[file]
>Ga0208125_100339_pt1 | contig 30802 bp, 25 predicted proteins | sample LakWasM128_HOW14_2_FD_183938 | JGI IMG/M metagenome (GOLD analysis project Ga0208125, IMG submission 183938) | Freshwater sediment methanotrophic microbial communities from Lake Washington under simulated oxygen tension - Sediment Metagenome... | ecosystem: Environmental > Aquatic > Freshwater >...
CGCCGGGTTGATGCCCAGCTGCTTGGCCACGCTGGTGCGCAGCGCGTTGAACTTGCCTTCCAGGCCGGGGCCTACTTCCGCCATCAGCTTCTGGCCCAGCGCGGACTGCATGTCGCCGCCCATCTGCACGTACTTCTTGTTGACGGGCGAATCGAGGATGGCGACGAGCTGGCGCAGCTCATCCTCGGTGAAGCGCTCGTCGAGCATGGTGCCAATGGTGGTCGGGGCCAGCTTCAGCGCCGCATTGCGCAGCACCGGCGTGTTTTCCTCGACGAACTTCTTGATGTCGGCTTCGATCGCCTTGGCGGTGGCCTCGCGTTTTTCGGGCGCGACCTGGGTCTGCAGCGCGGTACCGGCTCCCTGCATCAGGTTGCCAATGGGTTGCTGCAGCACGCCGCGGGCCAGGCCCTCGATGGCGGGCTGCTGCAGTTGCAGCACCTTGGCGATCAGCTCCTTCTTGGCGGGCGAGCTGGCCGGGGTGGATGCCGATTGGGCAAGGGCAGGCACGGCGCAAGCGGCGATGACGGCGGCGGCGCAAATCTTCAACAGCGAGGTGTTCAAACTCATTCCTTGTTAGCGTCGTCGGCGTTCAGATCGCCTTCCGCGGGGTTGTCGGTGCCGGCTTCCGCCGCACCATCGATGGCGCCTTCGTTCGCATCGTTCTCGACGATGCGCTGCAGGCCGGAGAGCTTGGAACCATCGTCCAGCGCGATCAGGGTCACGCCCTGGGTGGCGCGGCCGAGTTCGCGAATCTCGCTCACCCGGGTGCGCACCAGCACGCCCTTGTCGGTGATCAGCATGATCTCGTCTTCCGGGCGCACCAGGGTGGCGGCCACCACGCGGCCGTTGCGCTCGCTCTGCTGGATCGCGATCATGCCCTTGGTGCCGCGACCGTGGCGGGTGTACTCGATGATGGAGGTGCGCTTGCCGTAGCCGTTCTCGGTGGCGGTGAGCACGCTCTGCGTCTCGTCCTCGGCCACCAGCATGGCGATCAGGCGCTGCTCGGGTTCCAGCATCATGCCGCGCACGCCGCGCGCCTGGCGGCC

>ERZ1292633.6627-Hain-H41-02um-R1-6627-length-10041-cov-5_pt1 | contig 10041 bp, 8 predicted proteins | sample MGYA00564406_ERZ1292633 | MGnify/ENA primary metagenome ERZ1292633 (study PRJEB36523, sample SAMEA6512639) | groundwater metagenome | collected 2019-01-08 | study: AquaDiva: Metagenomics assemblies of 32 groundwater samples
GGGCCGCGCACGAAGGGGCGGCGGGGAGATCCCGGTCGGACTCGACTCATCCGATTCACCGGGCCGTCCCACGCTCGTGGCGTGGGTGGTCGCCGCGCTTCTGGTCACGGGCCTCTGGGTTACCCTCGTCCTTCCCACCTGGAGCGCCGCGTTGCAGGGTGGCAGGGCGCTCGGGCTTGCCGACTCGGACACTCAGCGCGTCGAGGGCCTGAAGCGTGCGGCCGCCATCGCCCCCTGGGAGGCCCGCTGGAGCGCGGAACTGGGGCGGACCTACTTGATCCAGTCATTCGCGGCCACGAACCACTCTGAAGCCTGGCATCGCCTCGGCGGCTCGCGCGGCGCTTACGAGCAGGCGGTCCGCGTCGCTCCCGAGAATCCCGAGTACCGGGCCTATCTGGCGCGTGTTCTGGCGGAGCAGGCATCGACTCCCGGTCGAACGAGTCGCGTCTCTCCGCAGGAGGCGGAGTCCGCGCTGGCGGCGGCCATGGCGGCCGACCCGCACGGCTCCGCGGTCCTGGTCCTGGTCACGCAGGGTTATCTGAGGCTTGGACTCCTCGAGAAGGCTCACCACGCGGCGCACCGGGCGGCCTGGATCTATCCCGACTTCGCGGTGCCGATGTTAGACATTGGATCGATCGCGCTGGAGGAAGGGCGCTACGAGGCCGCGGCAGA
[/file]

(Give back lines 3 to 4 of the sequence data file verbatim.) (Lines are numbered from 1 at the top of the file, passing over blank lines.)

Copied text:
>ERZ1292633.6627-Hain-H41-02um-R1-6627-length-10041-cov-5_pt1 | contig 10041 bp, 8 predicted proteins | sample MGYA00564406_ERZ1292633 | MGnify/ENA primary metagenome ERZ1292633 (study PRJEB36523, sample SAMEA6512639) | groundwater metagenome | collected 2019-01-08 | study: AquaDiva: Metagenomics assemblies of 32 groundwater samples
GGGCCGCGCACGAAGGGGCGGCGGGGAGATCCCGGTCGGACTCGACTCATCCGATTCACCGGGCCGTCCCACGCTCGTGGCGTGGGTGGTCGCCGCGCTTCTGGTCACGGGCCTCTGGGTTACCCTCGTCCTTCCCACCTGGAGCGCCGCGTTGCAGGGTGGCAGGGCGCTCGGGCTTGCCGACTCGGACACTCAGCGCGTCGAGGGCCTGAAGCGTGCGGCCGCCATCGCCCCCTGGGAGGCCCGCTGGAGCGCGGAACTGGGGCGGACCTACTTGATCCAGTCATTCGCGGCCACGAACCACTCTGAAGCCTGGCATCGCCTCGGCGGCTCGCGCGGCGCTTACGAGCAGGCGGTCCGCGTCGCTCCCGAGAATCCCGAGTACCGGGCCTATCTGGCGCGTGTTCTGGCGGAGCAGGCATCGACTCCCGGTCGAACGAGTCGCGTCTCTCCGCAGGAGGCGGAGTCCGCGCTGGCGGCGGCCATGGCGGCCGACCCGCACGGCTCCGCGGTCCTGGTCCTGGTCACGCAGGGTTATCTGAGGCTTGGACTCCTCGAGAAGGCTCACCACGCGGCGCACCGGGCGGCCTGGATCTATCCCGACTTCGCGGTGCCGATGTTAGACATTGGATCGATCGCGCTGGAGGAAGGGCGCTACGAGGCCGCGGCAGA